When to Buy a House: Factors to Consider
Worries about a market downturn shouldn't steer your decision. Instead, focus on why you want to buy and different matters of timing.
You want to get on the housing ladder, but is it a good time to buy a house? With the combination of Brexit and the economic impact of the coronavirus pandemic, there’s a risk of a housing market crash.
Prices fell for four consecutive months at the beginning of 2020, according to the Halifax Index, but house prices were still 5.2% higher in August 2020 than they were the previous year.
Meanwhile Zoopla reports a boom in demand from house hunters when the market reopened after lockdown, but predicts agreed sales will be down 15% below 2019. Brexit is expected to put a further dampener on house prices.
Should a market downturn put you off?
Timing a house purchase should be based on more than what is happening to the markets. Property can be a great investment over decades, but try not to focus too much on buying a property to “make” money, or whether you should hold off for a drop in prices. Instead ask why you need a house and whether owning a house now will save you money, and provide more security for you over the long term, regardless of how house prices perform.
One of the biggest arguments for buying property sooner rather than later is that renting is more expensive than repaying a mortgage.
Buying a home could leave the average property owner £352,500 better off over 30 years, even if house prices don’t rise, according to research by trade body the Intermediary Mortgage Lenders Association.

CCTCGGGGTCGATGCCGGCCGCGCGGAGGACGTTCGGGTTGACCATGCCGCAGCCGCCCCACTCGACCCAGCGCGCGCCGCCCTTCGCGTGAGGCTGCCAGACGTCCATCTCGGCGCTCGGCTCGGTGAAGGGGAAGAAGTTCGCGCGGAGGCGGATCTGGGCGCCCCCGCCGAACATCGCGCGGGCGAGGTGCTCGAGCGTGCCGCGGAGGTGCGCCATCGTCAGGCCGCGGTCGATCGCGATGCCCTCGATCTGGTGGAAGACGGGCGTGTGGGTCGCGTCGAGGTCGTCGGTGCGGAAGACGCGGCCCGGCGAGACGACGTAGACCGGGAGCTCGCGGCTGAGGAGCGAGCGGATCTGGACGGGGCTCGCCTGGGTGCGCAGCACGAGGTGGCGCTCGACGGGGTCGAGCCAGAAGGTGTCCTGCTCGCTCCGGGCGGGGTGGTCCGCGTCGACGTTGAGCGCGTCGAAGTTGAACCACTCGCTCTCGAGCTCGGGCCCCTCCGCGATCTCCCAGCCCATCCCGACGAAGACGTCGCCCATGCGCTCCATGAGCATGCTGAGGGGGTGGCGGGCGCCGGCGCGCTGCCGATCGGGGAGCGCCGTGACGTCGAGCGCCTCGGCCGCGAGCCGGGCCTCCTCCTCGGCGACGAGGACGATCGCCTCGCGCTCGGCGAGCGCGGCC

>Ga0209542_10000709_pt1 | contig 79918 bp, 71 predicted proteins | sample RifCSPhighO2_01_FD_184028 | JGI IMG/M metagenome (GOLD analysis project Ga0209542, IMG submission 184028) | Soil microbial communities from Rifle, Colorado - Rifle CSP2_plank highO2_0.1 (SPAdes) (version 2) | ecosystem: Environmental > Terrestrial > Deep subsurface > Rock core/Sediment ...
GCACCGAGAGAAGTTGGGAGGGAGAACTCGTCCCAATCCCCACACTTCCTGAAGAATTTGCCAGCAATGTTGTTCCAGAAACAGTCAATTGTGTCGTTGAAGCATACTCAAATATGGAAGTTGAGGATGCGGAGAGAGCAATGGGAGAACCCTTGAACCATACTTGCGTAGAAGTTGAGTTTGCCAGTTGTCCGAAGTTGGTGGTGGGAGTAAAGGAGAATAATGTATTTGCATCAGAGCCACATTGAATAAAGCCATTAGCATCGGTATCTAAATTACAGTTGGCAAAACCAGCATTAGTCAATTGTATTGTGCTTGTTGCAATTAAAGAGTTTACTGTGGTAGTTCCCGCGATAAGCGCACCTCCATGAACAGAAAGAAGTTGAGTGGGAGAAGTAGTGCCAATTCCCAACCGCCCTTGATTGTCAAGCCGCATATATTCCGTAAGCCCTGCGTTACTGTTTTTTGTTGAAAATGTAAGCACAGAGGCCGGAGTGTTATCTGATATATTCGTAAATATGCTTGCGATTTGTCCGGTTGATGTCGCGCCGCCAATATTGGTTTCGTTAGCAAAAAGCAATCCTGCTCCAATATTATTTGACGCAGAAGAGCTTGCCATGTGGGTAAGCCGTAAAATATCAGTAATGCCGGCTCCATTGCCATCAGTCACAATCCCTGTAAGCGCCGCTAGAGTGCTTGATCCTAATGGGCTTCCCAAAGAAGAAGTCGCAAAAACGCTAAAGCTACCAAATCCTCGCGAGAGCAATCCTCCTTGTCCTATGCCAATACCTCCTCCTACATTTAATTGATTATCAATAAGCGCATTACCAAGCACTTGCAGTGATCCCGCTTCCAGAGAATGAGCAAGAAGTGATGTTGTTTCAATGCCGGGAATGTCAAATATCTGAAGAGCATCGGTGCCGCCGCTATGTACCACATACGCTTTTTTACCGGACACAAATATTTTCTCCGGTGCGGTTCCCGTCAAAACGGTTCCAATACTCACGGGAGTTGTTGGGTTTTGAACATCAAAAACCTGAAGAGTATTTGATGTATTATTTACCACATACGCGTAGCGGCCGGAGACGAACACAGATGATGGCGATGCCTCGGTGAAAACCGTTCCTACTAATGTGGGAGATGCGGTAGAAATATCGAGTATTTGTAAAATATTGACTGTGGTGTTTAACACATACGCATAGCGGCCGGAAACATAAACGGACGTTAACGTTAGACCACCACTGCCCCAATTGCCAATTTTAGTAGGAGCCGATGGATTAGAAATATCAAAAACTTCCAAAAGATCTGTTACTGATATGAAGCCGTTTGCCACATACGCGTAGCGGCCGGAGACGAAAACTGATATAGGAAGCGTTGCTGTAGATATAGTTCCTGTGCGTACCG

It calculated that monthly mortgage repayments on the average £230,000 home would be £133,700 cheaper than paying rent on a similar kind of property over three decades of living there. On top of that you would have earned £218,800 in equity from paying off an initial mortgage, even one at 95% loan to value.
» COMPARE: Mortgage deals and rates
The benefits of a bigger deposit
Do consider, however, whether holding off will mean you can save a larger deposit.
The number of mortgages available to those with a 5% or 10% deposit decreased at the beginning of the coronavirus pandemic, leaving first-time buyers with less choice. But they are starting to creep back on to the market. Still, many mortgage experts argue that even if you only have a 5% deposit, it might be worth waiting to buy until you have saved up more.
When we looked at two-year fixed rates for a first-time buyer purchasing a £200,000 home with a 5% deposit over a 25-year term, the best available rate was 3.09% — giving a monthly repayment of £910.
However, if a buyer could stretch to a 10% deposit, the best available rate was lower at 2.72%, giving a monthly repayment of just £828.
You should also make sure your credit score is in its best shape before putting in any offers on a property. Give yourself six months to a year, at least, to get things in order, check all three of your credit reports and make sure your outgoings paint a good picture of your spending behaviour.
You might also want to plan around major life changes. Have you just been furloughed? If so, you might struggle to get a loan for a while. Are you about to have a baby, or change jobs? Both could affect your ability to meet regular mortgage repayments or borrow as much as you’d like.
» MORE: How to apply for a mortgage
Could you cash in with a buying incentive?
Keep an eye out for any incentives to buy. To help with uncertainty surrounding the housing market, the Chancellor announced a stamp duty holiday on properties up to £500,000, which will make buying a home much cheaper over the coming months. This will last until March 2021.
If you want to take advantage of a first-time buyer scheme, note the deadlines. The Help to Buy equity loan scheme comes to an end in its current form in March 2021.
» Ready to get started? Learn about the homebuying process
Source: Getty Images
Laura is a journalist and author, writing about money since 2008. Including writing for The Times for 9 years. She believes finance doesn't need to be complicated. Author of Money: a user's guide. Read more